Issue 2: DOJ’s Designation of Sal Perricone as the U.S. Attorney’s “Point Person” During the NOPD Consent Decree Initial Investigation and Negotiations

The city claims that Perricone sought to poison public opinion against the department, even as the consent decree process was unfolding, and that he had an ulterior motive. Namely, the city claims, Perricone wanted to NOPD Superintendent Ronal Serpas' job. The city provided the court a list of police resumes. All other names are redacted but Perricone's.

As a "point person" for consent decree negotiations, Perricone was particularly focused on paid details, and according to the filing, invented the "aorta of corruption" term that would appear in the DOJ's 2011 investigation of the NOPD.

From the filing:

A review of Mr. Perricone’s blogs demonstrates his hidden agenda. When Mayor Landrieu began his search to hire a new Police Superintendent in early 2010, Mr. Perricone was touting his own attributes online and persistently ranting to have the Mayor appoint him NOPD Superintendent:

—“Get a police chief who knows how to fight corruption, Mitch!!!!!!” (legacyusa February 11, 2010 at 9:35 pm)6

—Mitch, put a federal presence in the police department!!!!!!! (legacyusa February 27, 2010 at 10:02 a.m.)

—MITCH: GET LETTEN OR ONE OF HIS BOYS OR GIRLS TO BE THE NEXT CHIEF!!!!!! (legacyusa March 09, 2010 at 4:13 pm)


—If we get Serpas, it won't be that much different. Get the FEDs in there now, Mitch. (legacyusa May 01, 2010 at 9:34 a.m.)

—Well it, indeed, looks like he was the choice from day one. All one has to do is read the criteria the mayor wanted—it seemed to be tailored for Serpas.
ps: can you lose some weight. We have enough fat cops in New Orleans. (legacyusa May 7, 2010)

Issue 3: The Consent Decree’s Secondary Employment Provisions May Run Afoul of the Fair Labor Standards Act

Today's filing doesn't specify why the Secondary Employment policies might violate the FLSA, but it does include an exhibit that may shed some light on the city's concerns.

On Sept. 20, Ted Alpaugh, an attorney for the New Orleans Fraternal Order of Police — which had unsuccessfully petitioned to intervene as a party to the decree — sent a letter to Judge Susie Morgan claiming that the provisions of the consent decree overhauling the paid detail system could be a violation of federal labor law.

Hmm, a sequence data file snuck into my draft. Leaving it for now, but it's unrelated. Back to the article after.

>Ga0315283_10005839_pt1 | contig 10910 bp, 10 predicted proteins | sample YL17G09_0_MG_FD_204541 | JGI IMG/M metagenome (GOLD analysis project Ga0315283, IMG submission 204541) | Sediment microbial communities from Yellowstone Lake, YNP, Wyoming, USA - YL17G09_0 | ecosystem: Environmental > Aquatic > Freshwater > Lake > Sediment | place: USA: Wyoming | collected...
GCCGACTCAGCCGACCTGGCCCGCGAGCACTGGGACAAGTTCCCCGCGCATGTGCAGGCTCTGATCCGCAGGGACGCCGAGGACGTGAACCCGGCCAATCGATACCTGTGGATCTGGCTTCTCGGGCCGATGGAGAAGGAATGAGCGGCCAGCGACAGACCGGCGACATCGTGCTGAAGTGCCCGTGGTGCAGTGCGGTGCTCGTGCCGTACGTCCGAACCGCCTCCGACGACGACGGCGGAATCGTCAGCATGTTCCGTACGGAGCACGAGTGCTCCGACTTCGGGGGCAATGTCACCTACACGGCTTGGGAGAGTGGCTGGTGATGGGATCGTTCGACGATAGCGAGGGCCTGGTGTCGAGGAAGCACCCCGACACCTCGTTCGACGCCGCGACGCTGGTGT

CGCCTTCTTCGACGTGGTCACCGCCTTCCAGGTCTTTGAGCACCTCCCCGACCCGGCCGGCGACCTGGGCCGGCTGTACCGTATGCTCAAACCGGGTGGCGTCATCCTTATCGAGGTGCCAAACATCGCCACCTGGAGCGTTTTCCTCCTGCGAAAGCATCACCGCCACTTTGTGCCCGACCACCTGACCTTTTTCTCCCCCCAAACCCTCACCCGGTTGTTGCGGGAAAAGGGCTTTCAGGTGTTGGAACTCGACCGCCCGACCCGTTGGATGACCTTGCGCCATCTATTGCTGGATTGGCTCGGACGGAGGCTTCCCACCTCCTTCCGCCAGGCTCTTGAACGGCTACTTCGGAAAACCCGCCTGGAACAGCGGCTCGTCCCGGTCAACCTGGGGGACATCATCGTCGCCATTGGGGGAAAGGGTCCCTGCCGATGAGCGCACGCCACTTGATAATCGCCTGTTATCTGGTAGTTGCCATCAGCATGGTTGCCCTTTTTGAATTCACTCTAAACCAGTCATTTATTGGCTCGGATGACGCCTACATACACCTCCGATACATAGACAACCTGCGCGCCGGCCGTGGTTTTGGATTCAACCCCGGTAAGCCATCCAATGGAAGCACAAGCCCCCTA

From the letter:

"It mandates that the system be changed from a private arrangement between the officer and the entity requesting the detail to a system overseen by a new City department. Aside from the questions raised in
our public comments regarding how this relates to constitutional policing and whether it should be in the proposed consent decree at all, it appears from the proposed consent decree that the entity requesting the detail will pay the city who, in turn, will pay the officers (indeed that is what we understand to be the case."

If the city is paying them, they're not off-duty. And if they're not off-duty, the FLSA requires that they be paid overtime on top of their detail pay, Alpaugh argues.

According to the city, DOJ "repeatedly conveyed to the City and the Court that other jurisdictions legally have implemented secondary employment policies" in accordance with the FLSA, but could not provide examples. Furthermore, the feds never sought an opinion on the policy from the Department of Labor, as DOJ attorney admits in an email (submitted as evidence) just this month.

Related: The city also objects to the extensive use of emails and non-public status conferences throughout the consent decree litigation.

"The Court has conducted virtually the entire litigation 'off the record' by emails to the parties and in closed door status conferences without court reporters."

Update: Capt. Michael Glasser, president of the Police Association of New Orleans, which also tried unsuccessfully to intervene, emailed the following statement late Thursday night.

Since the start of the Justice Department's investigation into the NOPD at Mayor Landrieu's request, the DOJ, primarily through former AUSA Sal Perrricone, took the posture that the Paid Detail System was corrupt and needed inclusion into the Consent Decree. Moreover, the City and Police Administration echoed those same sentiments, often describing the system of Paid Details as a "failed system," and corrupt practice which "tears at the fabric" of the NOPD. PANO and the other police labor organizations have argued all along that the criticism of the Paid Detail system was grossly exaggerated and there is no evidence of corruption. The paid detail system in the NOPD actually works remarkably well. PANO, in particular, has warned the City and the Public that Mr. Perricone's evaluation was jaded and flawed, and that the creation of an Office of Secondary Employment was both unnecesary and urged the administration to reevaluate that position.